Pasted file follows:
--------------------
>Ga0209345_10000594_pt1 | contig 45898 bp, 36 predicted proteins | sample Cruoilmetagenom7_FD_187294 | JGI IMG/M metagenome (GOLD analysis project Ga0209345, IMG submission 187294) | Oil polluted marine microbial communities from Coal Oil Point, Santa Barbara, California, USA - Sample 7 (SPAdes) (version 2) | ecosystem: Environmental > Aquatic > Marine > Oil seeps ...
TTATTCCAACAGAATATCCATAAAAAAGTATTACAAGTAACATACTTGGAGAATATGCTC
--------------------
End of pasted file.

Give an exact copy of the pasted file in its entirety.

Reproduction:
>Ga0209345_10000594_pt1 | contig 45898 bp, 36 predicted proteins | sample Cruoilmetagenom7_FD_187294 | JGI IMG/M metagenome (GOLD analysis project Ga0209345, IMG submission 187294) | Oil polluted marine microbial communities from Coal Oil Point, Santa Barbara, California, USA - Sample 7 (SPAdes) (version 2) | ecosystem: Environmental > Aquatic > Marine > Oil seeps ...
TTATTCCAACAGAATATCCATAAAAAAGTATTACAAGTAACATACTTGGAGAATATGCTC